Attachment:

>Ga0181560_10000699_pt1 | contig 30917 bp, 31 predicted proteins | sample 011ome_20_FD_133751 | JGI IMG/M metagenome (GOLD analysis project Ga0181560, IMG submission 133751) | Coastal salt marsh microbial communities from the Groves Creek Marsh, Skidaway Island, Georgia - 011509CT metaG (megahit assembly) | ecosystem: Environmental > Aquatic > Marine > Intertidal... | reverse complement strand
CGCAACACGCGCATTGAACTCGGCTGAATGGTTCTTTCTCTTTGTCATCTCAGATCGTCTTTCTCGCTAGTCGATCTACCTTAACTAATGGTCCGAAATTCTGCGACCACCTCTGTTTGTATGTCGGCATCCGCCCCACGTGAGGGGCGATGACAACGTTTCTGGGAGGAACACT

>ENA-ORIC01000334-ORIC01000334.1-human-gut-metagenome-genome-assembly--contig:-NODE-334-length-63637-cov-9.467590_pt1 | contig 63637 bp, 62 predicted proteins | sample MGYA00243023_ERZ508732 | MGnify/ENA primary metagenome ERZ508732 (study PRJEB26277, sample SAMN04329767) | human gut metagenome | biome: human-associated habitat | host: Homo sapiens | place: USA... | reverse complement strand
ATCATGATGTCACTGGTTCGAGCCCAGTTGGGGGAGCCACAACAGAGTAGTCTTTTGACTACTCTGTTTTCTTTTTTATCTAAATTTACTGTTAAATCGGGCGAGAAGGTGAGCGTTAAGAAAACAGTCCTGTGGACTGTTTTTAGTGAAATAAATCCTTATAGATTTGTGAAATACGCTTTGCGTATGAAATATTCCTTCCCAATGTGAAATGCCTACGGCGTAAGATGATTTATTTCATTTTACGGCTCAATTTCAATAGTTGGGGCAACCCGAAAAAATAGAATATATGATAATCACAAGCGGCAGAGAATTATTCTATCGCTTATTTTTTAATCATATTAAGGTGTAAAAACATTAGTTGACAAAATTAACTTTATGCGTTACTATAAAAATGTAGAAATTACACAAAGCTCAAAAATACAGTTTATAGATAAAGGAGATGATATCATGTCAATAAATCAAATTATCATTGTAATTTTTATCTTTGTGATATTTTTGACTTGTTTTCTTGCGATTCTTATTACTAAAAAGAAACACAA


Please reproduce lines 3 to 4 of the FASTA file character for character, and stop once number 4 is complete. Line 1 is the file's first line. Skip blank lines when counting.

>ENA-ORIC01000334-ORIC01000334.1-human-gut-metagenome-genome-assembly--contig:-NODE-334-length-63637-cov-9.467590_pt1 | contig 63637 bp, 62 predicted proteins | sample MGYA00243023_ERZ508732 | MGnify/ENA primary metagenome ERZ508732 (study PRJEB26277, sample SAMN04329767) | human gut metagenome | biome: human-associated habitat | host: Homo sapiens | place: USA... | reverse complement strand
ATCATGATGTCACTGGTTCGAGCCCAGTTGGGGGAGCCACAACAGAGTAGTCTTTTGACTACTCTGTTTTCTTTTTTATCTAAATTTACTGTTAAATCGGGCGAGAAGGTGAGCGTTAAGAAAACAGTCCTGTGGACTGTTTTTAGTGAAATAAATCCTTATAGATTTGTGAAATACGCTTTGCGTATGAAATATTCCTTCCCAATGTGAAATGCCTACGGCGTAAGATGATTTATTTCATTTTACGGCTCAATTTCAATAGTTGGGGCAACCCGAAAAAATAGAATATATGATAATCACAAGCGGCAGAGAATTATTCTATCGCTTATTTTTTAATCATATTAAGGTGTAAAAACATTAGTTGACAAAATTAACTTTATGCGTTACTATAAAAATGTAGAAATTACACAAAGCTCAAAAATACAGTTTATAGATAAAGGAGATGATATCATGTCAATAAATCAAATTATCATTGTAATTTTTATCTTTGTGATATTTTTGACTTGTTTTCTTGCGATTCTTATTACTAAAAAGAAACACAA